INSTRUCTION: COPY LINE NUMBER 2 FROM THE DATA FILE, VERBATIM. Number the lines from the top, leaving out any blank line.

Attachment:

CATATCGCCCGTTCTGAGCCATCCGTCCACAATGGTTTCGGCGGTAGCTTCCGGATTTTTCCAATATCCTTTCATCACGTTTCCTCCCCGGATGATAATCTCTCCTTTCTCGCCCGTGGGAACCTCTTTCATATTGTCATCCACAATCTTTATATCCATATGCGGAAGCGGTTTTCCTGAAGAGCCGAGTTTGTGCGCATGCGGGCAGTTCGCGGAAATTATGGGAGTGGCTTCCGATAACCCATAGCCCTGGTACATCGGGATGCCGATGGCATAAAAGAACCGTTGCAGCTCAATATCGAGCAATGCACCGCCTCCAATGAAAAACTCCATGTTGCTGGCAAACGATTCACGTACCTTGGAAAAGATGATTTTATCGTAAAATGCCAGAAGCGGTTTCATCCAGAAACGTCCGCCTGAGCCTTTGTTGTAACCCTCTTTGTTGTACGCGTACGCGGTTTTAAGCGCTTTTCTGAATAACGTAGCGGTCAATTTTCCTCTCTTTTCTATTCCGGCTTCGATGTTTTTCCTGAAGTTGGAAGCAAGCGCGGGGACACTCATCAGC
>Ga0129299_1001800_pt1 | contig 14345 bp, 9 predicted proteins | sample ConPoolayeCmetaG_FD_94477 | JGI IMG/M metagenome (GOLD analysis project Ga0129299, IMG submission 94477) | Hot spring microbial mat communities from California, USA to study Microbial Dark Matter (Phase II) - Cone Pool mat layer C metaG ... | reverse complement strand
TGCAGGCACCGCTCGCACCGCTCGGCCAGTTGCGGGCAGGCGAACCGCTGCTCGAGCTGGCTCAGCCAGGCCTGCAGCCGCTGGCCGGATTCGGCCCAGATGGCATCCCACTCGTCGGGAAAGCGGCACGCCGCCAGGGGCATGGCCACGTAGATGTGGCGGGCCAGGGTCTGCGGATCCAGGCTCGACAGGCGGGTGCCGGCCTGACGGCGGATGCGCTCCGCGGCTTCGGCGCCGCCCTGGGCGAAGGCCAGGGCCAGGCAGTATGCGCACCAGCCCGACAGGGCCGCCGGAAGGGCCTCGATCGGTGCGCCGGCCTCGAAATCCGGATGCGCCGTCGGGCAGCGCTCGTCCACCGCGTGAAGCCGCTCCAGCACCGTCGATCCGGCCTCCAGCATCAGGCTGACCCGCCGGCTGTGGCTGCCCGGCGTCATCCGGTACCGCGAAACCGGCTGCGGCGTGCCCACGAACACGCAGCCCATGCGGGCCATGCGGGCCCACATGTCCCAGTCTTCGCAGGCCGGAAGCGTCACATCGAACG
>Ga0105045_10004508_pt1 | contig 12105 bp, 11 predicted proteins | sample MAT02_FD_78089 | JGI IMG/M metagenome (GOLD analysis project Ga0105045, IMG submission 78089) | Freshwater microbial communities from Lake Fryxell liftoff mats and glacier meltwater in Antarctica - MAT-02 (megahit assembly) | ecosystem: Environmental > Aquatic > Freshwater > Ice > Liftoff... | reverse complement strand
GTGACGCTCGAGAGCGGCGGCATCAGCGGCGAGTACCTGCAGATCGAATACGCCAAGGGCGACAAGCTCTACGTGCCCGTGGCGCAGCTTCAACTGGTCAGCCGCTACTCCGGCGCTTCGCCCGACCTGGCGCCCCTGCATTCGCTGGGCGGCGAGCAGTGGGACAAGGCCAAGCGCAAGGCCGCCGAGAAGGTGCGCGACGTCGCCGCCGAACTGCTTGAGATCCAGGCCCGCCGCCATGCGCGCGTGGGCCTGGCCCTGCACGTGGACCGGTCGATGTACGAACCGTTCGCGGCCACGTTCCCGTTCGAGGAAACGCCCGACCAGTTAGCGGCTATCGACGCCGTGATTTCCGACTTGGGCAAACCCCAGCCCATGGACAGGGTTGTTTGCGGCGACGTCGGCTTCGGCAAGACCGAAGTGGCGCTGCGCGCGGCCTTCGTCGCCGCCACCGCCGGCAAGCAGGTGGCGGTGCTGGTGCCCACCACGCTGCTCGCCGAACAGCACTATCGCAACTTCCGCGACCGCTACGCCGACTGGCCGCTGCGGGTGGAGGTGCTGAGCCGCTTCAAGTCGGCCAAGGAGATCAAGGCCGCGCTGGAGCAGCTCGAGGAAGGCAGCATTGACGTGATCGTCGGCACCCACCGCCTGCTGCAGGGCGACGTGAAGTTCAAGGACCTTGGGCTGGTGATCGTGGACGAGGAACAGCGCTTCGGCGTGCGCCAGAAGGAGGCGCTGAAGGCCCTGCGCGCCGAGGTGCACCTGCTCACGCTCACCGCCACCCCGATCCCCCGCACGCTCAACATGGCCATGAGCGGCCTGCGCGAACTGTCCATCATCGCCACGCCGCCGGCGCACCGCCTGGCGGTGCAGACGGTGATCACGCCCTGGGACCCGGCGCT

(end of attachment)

>Ga0129299_1001800_pt1 | contig 14345 bp, 9 predicted proteins | sample ConPoolayeCmetaG_FD_94477 | JGI IMG/M metagenome (GOLD analysis project Ga0129299, IMG submission 94477) | Hot spring microbial mat communities from California, USA to study Microbial Dark Matter (Phase II) - Cone Pool mat layer C metaG ... | reverse complement strand